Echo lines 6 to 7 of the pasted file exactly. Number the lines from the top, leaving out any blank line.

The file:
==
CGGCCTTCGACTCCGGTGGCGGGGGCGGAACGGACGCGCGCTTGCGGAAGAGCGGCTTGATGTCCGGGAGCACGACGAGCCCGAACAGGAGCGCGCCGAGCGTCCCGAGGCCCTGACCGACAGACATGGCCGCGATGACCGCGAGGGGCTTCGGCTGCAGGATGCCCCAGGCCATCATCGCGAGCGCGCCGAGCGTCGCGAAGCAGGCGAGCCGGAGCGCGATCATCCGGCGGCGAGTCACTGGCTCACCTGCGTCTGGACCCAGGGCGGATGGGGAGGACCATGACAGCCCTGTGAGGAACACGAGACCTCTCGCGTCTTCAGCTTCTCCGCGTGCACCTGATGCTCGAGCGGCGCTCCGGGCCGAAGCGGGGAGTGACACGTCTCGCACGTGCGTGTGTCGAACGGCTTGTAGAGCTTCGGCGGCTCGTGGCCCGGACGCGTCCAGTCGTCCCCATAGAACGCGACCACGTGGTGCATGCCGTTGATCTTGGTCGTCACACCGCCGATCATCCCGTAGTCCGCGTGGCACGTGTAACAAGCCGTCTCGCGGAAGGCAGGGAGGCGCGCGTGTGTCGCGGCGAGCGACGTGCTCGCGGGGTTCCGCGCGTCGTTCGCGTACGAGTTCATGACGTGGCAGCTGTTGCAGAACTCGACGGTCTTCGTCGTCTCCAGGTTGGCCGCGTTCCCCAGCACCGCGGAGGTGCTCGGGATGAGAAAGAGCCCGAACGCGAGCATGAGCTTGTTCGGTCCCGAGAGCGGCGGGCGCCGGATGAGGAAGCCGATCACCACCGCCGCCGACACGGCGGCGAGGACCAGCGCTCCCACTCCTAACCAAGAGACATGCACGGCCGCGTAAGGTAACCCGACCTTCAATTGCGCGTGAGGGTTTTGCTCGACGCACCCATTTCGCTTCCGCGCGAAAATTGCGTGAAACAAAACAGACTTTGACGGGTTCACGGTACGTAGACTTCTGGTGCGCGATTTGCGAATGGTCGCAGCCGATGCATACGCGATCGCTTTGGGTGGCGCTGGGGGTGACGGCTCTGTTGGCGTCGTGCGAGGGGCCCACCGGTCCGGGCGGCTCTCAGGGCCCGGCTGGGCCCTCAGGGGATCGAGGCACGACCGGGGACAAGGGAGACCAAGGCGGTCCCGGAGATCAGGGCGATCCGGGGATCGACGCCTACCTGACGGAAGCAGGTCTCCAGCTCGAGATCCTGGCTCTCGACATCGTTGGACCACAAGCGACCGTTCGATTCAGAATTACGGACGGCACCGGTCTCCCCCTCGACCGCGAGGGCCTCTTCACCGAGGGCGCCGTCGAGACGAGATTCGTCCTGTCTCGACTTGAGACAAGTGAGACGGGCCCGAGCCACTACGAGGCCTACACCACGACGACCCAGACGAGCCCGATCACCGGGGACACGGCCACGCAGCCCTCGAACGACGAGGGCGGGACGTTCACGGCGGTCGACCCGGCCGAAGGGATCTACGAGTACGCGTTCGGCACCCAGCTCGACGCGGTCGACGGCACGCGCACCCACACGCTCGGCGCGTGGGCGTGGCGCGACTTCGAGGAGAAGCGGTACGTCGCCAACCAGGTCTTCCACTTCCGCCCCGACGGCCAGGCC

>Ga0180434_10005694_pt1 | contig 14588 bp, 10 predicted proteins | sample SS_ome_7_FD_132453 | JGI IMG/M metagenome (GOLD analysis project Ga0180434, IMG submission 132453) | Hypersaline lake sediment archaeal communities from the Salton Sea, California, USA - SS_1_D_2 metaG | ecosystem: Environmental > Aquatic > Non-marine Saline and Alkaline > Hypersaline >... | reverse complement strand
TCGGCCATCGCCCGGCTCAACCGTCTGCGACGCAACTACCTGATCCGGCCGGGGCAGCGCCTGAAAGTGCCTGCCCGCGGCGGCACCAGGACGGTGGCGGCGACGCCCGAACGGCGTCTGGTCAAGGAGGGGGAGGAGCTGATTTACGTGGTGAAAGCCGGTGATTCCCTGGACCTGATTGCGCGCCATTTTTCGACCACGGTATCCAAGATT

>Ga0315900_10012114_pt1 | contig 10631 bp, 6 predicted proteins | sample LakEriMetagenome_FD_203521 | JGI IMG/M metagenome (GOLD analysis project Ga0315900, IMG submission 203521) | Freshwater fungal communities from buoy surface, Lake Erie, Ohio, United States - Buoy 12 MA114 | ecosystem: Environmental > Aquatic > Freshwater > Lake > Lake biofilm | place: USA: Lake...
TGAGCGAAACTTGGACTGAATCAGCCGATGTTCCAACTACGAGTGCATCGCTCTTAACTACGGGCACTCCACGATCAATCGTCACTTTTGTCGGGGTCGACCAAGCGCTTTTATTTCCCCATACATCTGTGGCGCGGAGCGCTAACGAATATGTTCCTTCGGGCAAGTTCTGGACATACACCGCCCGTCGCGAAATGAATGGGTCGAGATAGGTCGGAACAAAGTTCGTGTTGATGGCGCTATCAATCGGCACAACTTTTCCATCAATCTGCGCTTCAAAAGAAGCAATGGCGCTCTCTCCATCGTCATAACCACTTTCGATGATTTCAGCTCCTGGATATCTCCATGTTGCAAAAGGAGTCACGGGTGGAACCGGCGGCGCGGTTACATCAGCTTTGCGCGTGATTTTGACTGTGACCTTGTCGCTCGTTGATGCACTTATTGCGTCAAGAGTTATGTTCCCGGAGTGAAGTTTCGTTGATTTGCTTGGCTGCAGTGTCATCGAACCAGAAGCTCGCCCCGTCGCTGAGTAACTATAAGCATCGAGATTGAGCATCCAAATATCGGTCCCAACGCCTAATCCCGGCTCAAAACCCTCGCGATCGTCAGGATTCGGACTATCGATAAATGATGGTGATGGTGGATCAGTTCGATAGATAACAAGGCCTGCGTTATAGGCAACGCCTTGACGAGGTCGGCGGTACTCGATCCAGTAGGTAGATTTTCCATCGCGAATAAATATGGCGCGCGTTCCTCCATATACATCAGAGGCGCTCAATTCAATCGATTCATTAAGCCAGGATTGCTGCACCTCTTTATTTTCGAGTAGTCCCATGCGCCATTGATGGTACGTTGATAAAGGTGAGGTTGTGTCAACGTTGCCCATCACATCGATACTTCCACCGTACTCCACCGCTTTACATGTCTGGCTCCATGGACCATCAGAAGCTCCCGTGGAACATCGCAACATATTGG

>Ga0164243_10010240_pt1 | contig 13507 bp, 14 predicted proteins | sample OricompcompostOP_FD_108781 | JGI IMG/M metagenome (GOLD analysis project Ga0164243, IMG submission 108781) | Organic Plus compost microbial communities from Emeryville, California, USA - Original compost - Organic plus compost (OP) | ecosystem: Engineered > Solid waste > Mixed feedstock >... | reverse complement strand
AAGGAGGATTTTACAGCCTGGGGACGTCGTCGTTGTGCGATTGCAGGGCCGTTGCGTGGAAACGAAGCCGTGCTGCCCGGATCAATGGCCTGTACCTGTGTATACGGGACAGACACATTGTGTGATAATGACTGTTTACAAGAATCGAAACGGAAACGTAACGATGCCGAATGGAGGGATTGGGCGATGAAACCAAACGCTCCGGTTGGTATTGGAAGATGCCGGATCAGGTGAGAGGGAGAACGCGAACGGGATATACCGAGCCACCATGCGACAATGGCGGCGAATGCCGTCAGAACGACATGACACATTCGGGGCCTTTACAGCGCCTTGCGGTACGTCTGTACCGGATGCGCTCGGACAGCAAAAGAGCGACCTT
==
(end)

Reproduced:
>Ga0164243_10010240_pt1 | contig 13507 bp, 14 predicted proteins | sample OricompcompostOP_FD_108781 | JGI IMG/M metagenome (GOLD analysis project Ga0164243, IMG submission 108781) | Organic Plus compost microbial communities from Emeryville, California, USA - Original compost - Organic plus compost (OP) | ecosystem: Engineered > Solid waste > Mixed feedstock >... | reverse complement strand
AAGGAGGATTTTACAGCCTGGGGACGTCGTCGTTGTGCGATTGCAGGGCCGTTGCGTGGAAACGAAGCCGTGCTGCCCGGATCAATGGCCTGTACCTGTGTATACGGGACAGACACATTGTGTGATAATGACTGTTTACAAGAATCGAAACGGAAACGTAACGATGCCGAATGGAGGGATTGGGCGATGAAACCAAACGCTCCGGTTGGTATTGGAAGATGCCGGATCAGGTGAGAGGGAGAACGCGAACGGGATATACCGAGCCACCATGCGACAATGGCGGCGAATGCCGTCAGAACGACATGACACATTCGGGGCCTTTACAGCGCCTTGCGGTACGTCTGTACCGGATGCGCTCGGACAGCAAAAGAGCGACCTT